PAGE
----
From:       Ned Help

To:            Carrie Counselor

Subject:    Scope of Permitted Activity as a Business Traveler

Carrie:

At 4:50 p.m. today, one of our top software developers, Ben Bedraggled, stumbled into my office.  He dropped his suitcase and computer bag on the floor and slumped into a chair looking like he had been on an airplane for about 24 hours – it turns out this was about right.

Ben had flown to Milan on business to join members of our company’s European development team working on a project there.  He’s a US citizen, so he planned to enter Italy without a visa as a Business Visitor.  Ben told the Immigration Officer at Milano Malpensa Airport that he was coming for a week to work on a project for a famous auto maker client outside of Milan.  Unimpressed, the Immigration Officer questioned Ben in unsteady English about exactly what kind of work he was doing, at what location, and who was paying for it.  He was then taken over to a Customs Inspector who opened his computer bag, pulled out and examined copies of correspondence from our Italian affiliate and the client, full of technical specifications about the project.  Ben explained that he was only working on the project for one week as a consultant, but the questioning about his role and the project became contentious.  The Immigration Officer called our Italian office and was told that Ben was expected to join the development team to provide his expertise on the project at the client’s facility for just one week.  Long story short:  the Immigration Officer told Ben he needed a work visa and ordered him to a detention area, where he was kept overnight, until he was put on the next plane back to New York.

What should we be thinking about going forward?  What are employees allowed to do on business trips?

Ned

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From:       Carrie Counselor

To:           Ned Help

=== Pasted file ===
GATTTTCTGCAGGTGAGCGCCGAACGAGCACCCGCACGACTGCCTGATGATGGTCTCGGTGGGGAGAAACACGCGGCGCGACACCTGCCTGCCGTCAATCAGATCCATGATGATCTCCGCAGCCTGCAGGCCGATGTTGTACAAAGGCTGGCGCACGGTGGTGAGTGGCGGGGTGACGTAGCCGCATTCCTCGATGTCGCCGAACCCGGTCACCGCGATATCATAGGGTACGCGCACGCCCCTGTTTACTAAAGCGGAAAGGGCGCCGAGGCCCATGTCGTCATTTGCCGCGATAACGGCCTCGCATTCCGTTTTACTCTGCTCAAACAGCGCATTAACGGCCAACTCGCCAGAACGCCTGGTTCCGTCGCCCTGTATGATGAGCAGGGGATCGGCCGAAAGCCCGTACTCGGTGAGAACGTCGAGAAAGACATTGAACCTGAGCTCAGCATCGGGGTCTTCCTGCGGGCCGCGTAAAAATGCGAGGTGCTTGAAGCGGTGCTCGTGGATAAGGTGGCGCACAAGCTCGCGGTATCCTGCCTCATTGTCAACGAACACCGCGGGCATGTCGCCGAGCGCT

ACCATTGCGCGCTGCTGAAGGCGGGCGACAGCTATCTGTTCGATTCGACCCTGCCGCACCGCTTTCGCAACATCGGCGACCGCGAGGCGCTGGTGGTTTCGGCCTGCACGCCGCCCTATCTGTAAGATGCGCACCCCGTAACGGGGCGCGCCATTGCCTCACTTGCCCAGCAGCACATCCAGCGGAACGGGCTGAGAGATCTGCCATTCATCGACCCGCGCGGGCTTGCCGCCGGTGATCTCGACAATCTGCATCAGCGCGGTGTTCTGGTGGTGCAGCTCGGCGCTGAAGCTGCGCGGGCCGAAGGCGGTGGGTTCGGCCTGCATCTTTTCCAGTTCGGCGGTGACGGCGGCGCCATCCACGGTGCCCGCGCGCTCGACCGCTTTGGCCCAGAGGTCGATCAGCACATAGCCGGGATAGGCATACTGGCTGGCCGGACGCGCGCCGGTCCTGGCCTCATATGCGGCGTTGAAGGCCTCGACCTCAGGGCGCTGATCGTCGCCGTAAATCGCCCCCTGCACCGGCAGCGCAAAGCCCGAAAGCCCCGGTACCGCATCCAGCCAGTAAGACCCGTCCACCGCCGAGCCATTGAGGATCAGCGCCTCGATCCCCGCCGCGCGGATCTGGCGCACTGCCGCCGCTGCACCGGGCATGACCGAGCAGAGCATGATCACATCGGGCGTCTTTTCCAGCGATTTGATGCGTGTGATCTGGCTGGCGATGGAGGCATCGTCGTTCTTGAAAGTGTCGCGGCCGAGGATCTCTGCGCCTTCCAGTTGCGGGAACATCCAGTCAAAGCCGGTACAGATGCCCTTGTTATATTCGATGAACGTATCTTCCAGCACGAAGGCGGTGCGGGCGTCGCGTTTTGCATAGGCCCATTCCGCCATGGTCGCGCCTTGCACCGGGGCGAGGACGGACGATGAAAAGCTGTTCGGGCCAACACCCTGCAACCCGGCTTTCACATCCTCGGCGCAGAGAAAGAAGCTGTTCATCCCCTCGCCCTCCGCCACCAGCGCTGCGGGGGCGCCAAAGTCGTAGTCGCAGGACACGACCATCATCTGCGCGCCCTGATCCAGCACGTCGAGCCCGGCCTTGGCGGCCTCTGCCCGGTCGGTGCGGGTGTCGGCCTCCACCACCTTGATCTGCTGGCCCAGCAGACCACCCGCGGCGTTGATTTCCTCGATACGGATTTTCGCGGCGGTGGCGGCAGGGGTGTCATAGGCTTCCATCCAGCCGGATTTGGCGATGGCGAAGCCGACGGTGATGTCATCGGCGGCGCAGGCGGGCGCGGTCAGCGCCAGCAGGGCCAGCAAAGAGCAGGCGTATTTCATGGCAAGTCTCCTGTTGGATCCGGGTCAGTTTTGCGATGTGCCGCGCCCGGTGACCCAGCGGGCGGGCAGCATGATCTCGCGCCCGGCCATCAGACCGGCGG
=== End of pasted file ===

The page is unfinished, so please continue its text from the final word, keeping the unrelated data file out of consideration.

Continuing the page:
Subject:    Scope of Permitted Activity as a Business Traveler

Ned:

Ugh.  I’m sorry to hear of these difficulties.  It seems Ben was denied admission because the authorities considered his proposed activities to be “work” not permitted by a mere Business Visitor.  This is a common scenario faced by business travelers around the globe.  The distinction between those activities permitted a Business Visitor and those activities requiring a work visa is not well-defined in many jurisdictions.  Furthermore, immigration and custom officers are given wide discretion to make this determination and may not be well-trained, may harbor their own prejudices, and may not be fluent in the business traveler’s language.  Furthermore, the apparent ease of visiting a country without a visa due to free trade and other agreements can create the false impression that the visitor’s admission to the country is guaranteed for any business-related activity.

The activities allowed a Business Visitor vary from country to country, but they generally share some common factors.  These are some questions you might ask of the employee and manager about a proposed business trip before consulting with an attorney knowledgeable about the laws of the country to be visited:

  • will the employee engage in any “productive work” or training while abroad?
  • will the employee provide or sell any goods or services during the trip?
  • with whom and where will the employee engage?
  • who will pay the employee’s salary and expenses during the trip?
  • what is the source of any remuneration resulting from the trip, and to whom will it accrue?
  • will there be additional visits in the future?
  • how long is the proposed visit?

Send Ben home and alert your company of the need to let you or your team know of any proposed foreign travel at the earliest possible time so you can gather the details of the scope of activity contemplated and consult with counsel before finalizing any plans.

Best,

Carrie